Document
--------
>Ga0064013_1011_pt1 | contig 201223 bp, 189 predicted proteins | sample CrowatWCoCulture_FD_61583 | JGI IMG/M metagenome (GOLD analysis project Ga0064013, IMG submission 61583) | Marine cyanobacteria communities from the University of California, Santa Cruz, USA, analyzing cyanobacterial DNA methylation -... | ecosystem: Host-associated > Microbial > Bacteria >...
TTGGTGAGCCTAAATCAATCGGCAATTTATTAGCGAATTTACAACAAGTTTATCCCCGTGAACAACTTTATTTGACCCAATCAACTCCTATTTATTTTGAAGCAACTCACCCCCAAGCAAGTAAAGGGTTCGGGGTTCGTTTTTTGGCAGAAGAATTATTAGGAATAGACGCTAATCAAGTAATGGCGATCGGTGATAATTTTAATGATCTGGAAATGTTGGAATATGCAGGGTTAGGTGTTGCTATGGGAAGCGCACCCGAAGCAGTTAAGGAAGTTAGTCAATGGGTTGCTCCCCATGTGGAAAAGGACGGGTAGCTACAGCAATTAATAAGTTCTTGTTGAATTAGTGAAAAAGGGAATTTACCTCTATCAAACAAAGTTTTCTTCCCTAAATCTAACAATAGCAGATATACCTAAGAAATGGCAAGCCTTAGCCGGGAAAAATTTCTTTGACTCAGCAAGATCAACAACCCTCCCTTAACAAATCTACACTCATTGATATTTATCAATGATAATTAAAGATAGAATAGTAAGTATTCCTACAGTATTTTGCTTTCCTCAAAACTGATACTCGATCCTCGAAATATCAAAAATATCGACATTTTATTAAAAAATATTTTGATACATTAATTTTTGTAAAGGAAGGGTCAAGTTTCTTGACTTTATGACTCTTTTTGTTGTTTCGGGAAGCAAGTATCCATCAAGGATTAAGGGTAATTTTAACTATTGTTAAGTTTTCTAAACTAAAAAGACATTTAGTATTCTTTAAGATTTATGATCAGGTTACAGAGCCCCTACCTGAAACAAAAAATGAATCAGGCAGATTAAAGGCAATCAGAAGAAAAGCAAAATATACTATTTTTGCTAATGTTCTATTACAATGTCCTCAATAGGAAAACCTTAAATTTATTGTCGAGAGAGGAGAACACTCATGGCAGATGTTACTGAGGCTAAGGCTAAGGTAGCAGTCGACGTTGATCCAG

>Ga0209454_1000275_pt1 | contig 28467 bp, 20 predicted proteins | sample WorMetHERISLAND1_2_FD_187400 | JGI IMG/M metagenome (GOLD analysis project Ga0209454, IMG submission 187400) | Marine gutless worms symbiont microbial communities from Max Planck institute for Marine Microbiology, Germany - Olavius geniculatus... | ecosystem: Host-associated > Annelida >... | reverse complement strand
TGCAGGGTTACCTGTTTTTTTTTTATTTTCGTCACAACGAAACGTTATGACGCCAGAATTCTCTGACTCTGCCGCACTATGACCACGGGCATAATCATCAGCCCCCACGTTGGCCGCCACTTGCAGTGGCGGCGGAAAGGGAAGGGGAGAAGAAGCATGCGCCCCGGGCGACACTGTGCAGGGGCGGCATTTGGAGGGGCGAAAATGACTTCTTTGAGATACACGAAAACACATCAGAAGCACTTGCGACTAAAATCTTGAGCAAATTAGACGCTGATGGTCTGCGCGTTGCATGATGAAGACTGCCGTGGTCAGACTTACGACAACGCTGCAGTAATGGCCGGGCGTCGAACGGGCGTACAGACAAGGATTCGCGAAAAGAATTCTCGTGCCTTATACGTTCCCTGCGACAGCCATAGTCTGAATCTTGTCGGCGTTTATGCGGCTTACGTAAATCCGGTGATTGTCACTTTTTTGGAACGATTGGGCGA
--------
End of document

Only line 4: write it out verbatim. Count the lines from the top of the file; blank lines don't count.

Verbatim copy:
TGCAGGGTTACCTGTTTTTTTTTTATTTTCGTCACAACGAAACGTTATGACGCCAGAATTCTCTGACTCTGCCGCACTATGACCACGGGCATAATCATCAGCCCCCACGTTGGCCGCCACTTGCAGTGGCGGCGGAAAGGGAAGGGGAGAAGAAGCATGCGCCCCGGGCGACACTGTGCAGGGGCGGCATTTGGAGGGGCGAAAATGACTTCTTTGAGATACACGAAAACACATCAGAAGCACTTGCGACTAAAATCTTGAGCAAATTAGACGCTGATGGTCTGCGCGTTGCATGATGAAGACTGCCGTGGTCAGACTTACGACAACGCTGCAGTAATGGCCGGGCGTCGAACGGGCGTACAGACAAGGATTCGCGAAAAGAATTCTCGTGCCTTATACGTTCCCTGCGACAGCCATAGTCTGAATCTTGTCGGCGTTTATGCGGCTTACGTAAATCCGGTGATTGTCACTTTTTTGGAACGATTGGGCGA